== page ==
Friday morning federal headlines – Feb. 15, 2013

The Morning Federal Newscast is a daily compilation of the stories you hear Federal Drive hosts Tom Temin and Emily Kopp discuss throughout the show each day. The Newscast is designed to give users more information about the stories you hear on the air.

  • Lawmakers might not like the idea and financial analysts may raise their eyebrows but Americans don’t seem to mind not getting letters on Saturdays. Two polls, one polll from the Postal Service and the other from the independent Pew Research Group found most people approve of the agency’s decision to cut costs by stopping its six-day delivery of first-class mail. But Pew Research noted a wide racial gap as blacks are much more likely than whites to oppose the plan. Pew also found younger people under the age of 30 were more likely to oppose it as well. The Postal Service’s own poll found wealthier people more likely to support the decision. (USPS)
  • The State Department admits most of its overseas posts may not meet security standards, according to Reuters. Undersecretary for Management Pat Kennedy told Congress yesterday that the department built or bought more than 150 diplomatic posts prior to a 1999 embassy construction law. Officials said it can be difficult to find facilities in capital cities that meet requirements like having at least seven acres of buildable land so embassies do not have to be right on the street. The House panel that oversees State’s budget called the hearing in light of recent attacks on U.S. missions in Libya and Turkey. (Reuters)
  • The Congressional list of high-risk federal programs may be dreary, but it’s not inescapable. In its latest biennial high-risk list, the Government Accountability Office liberated two programs. IRS modernization came off after nearly two decades on the list. GAO also removed the practice of interagency contracting. IRS modernization referred to the agency’s effort to overhaul its computer systems first designed in the 1960s. But GAO added new programs, so the list is just as long. (Federal News Radio)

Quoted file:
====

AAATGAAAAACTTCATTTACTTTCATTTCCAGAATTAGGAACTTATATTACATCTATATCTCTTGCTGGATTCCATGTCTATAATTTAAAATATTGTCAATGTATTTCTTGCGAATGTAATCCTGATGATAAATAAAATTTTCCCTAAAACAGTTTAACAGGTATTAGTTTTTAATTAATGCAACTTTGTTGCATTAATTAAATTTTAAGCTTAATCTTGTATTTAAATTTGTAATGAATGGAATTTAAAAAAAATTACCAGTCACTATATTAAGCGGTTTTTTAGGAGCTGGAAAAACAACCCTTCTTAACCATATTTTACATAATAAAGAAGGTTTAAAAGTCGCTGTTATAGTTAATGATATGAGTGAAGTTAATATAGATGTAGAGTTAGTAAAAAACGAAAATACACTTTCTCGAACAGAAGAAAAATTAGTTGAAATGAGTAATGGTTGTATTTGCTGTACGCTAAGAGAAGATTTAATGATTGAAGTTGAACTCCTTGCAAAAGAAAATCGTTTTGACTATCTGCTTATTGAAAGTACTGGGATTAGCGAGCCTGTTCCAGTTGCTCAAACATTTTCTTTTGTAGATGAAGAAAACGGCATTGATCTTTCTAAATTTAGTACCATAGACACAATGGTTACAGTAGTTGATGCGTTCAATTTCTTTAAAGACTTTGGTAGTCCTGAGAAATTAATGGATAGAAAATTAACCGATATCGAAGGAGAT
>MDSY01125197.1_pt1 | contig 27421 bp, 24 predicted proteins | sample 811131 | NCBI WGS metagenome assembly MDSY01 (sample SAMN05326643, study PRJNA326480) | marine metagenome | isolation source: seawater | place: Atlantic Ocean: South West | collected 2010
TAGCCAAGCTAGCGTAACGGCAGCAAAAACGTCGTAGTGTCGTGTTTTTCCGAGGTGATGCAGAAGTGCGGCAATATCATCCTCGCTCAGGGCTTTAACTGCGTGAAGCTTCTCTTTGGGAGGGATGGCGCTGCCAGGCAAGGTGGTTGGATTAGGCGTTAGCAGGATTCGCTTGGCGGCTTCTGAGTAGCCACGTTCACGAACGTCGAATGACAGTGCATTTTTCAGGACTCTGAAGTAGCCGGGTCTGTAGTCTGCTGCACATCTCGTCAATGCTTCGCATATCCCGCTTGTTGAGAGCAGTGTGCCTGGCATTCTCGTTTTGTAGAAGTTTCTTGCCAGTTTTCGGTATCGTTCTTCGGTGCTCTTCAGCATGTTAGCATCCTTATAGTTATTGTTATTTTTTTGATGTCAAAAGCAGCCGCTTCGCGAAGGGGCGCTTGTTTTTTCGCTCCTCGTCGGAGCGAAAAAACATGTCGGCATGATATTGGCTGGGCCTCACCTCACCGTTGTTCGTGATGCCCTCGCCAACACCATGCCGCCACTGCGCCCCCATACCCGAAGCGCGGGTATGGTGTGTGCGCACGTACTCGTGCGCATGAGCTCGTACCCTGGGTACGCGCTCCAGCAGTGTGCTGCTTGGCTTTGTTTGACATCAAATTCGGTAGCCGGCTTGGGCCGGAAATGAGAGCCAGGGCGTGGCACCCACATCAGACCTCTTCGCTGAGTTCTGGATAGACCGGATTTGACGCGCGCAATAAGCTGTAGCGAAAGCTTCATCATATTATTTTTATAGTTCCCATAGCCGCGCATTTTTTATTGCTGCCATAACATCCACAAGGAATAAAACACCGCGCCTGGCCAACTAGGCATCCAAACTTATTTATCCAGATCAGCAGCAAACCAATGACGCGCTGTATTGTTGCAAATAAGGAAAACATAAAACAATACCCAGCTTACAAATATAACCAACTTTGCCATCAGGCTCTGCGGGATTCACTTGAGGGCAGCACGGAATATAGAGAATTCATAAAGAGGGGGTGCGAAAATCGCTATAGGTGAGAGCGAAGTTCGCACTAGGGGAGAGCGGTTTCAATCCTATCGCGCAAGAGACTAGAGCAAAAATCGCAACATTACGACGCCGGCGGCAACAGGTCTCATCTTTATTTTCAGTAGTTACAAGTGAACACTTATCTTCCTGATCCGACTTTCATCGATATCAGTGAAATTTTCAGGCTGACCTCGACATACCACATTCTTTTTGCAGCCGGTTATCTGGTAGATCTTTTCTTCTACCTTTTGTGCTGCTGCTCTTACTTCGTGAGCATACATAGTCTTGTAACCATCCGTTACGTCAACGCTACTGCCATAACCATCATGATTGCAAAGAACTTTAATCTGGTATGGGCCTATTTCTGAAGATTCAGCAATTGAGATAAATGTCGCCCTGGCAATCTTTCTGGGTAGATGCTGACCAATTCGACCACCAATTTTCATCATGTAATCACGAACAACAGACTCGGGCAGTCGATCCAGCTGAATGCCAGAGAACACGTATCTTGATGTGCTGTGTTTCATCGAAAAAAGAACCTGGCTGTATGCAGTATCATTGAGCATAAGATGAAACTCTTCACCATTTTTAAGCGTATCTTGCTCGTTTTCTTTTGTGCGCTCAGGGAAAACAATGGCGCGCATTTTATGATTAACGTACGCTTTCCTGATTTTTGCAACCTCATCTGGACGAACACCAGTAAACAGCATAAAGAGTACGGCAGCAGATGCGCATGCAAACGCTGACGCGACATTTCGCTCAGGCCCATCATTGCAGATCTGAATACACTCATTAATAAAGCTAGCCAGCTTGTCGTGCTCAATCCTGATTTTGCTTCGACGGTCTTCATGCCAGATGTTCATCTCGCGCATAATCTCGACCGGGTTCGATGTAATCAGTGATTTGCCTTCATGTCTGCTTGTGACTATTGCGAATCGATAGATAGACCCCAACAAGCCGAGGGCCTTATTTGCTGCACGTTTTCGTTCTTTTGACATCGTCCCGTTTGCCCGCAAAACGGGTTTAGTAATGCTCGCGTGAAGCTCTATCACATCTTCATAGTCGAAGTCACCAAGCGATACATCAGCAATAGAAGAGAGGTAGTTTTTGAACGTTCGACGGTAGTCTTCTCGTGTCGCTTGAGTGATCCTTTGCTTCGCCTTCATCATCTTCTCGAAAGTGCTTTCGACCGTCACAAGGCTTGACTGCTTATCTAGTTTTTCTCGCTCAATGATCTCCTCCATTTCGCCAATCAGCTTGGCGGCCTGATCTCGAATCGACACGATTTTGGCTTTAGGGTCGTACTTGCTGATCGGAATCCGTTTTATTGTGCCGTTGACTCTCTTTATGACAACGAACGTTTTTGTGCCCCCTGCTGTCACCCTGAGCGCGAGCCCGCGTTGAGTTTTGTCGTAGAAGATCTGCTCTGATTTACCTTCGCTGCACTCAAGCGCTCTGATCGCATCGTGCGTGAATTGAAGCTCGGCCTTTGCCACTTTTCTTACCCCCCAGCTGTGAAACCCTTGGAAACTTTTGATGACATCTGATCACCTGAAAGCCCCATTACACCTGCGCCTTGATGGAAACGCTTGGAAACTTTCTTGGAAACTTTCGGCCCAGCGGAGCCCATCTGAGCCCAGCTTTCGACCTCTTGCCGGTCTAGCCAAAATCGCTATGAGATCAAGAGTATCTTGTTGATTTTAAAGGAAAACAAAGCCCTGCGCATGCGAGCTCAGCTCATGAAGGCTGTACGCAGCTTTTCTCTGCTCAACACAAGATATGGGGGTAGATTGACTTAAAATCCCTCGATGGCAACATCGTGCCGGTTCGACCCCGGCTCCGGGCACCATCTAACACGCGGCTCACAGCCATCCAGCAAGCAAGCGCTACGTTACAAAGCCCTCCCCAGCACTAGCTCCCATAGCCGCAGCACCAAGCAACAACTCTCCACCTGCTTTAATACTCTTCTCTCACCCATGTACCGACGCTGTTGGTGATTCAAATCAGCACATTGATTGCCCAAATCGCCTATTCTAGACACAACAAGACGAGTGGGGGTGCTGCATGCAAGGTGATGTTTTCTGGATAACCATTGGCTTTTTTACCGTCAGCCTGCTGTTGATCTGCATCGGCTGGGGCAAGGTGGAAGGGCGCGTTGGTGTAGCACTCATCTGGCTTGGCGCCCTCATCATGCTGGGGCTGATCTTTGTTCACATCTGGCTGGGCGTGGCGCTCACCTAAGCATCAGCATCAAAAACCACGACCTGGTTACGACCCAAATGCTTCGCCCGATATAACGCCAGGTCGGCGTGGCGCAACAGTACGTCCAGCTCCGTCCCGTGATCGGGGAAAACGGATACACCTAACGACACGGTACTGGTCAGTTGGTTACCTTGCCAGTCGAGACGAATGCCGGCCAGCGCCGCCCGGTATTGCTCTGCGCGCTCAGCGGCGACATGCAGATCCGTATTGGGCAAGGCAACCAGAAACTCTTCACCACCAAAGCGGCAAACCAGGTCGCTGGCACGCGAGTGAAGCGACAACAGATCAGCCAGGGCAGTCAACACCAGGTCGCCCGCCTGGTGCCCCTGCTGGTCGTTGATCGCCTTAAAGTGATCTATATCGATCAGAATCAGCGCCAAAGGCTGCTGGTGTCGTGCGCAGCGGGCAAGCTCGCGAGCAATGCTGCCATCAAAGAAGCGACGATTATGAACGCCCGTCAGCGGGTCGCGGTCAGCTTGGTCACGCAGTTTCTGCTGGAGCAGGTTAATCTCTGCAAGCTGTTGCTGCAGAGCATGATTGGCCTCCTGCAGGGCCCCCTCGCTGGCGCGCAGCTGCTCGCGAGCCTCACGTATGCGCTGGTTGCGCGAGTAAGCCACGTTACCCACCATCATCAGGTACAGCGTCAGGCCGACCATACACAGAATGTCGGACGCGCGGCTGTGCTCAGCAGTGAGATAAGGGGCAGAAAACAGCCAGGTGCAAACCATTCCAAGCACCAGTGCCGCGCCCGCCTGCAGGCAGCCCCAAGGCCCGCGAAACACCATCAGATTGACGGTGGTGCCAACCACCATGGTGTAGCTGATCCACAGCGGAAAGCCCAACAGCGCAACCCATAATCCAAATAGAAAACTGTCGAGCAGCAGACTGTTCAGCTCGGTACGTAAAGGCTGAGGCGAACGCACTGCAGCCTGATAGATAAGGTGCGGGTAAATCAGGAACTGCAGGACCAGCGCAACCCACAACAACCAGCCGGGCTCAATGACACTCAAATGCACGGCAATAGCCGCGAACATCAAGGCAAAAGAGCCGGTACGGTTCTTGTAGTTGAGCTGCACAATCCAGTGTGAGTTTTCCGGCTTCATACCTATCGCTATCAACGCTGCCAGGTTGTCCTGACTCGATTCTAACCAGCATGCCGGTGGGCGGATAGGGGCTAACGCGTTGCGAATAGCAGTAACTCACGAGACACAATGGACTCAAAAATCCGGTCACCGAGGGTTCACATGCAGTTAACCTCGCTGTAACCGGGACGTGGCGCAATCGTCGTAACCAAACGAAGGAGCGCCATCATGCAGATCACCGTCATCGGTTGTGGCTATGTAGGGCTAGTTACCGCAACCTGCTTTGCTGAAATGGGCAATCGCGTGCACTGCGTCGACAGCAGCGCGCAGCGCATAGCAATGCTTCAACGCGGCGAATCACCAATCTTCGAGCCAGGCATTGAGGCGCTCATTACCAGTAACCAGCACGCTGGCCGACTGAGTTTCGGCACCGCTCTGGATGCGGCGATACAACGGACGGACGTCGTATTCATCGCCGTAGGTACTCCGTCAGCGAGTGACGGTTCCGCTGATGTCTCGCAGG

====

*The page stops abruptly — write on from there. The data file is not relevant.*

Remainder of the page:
• The sequestration threat doesn’t mean federal employees need to clean out the office or refrigerator just yet because furloughs could take a while. OMB controller Danny Werfel told the Senate Appropriations Committee that furloughs probably will not occur on March 1, but they will eventually happen. Werfel predicted that 15,000 air traffic controllers would be laid off for at least two weeks. Furloughs at the Border Patrol would equal the work of 5,000 agents. Werfel said agency managers are still negotiating with employee unions over furlough plans. (Federal News Radio)
  • The House will vote today on a bill to block the 0.5 percent federal pay raise scheduled for next month. The measure would instead extend the federal pay freeze to a full three years. Supporters said it will save $11 billion and it would not affect merit awards or step increases. Rep. Frank Wolf (R-Va.) who represents many federal workers from his constituency and is one of the bill’s sharpest critics calls the legislation a political stunt. The White House said while the 0.5 percent raise is small, it would help the government with recruiting. President Barack Obama has proposed a 1 percent pay raise for fiscal 2014. (Federal News Radio)
  • The departing Social Security Commissioner charged Congress and the White House with neglecting what he calls the most successful government program ever. Michael J. Astrue’s six- year term expired Wednesday. He said tough choices on taxes and benefits are needed to keep Social Security solvent, but Washington seems unable to make them. He said the program is fraying because of inattention to its problems. The Social Security trustees have said that if nothing changes, Social Security will be bankrupt by 2033. (Federal News Radio)
  • The Federal Aviation Administration is on the hunt for six drone test sites around the country. Congress has ordered the FAA to integrate unmanned aircraft into the nation’s airspace. The request for proposals yesterday said initial testing will involve small drones weighing no more than 55 pounds. The FAA also posted a draft plan to protect the privacy of people near the test sites. Drones are expected to become popular with state and local governments and with businesses and farms. The FAA estimates 10,000 drones will be operating in the United States within five years. (Federal News Radio)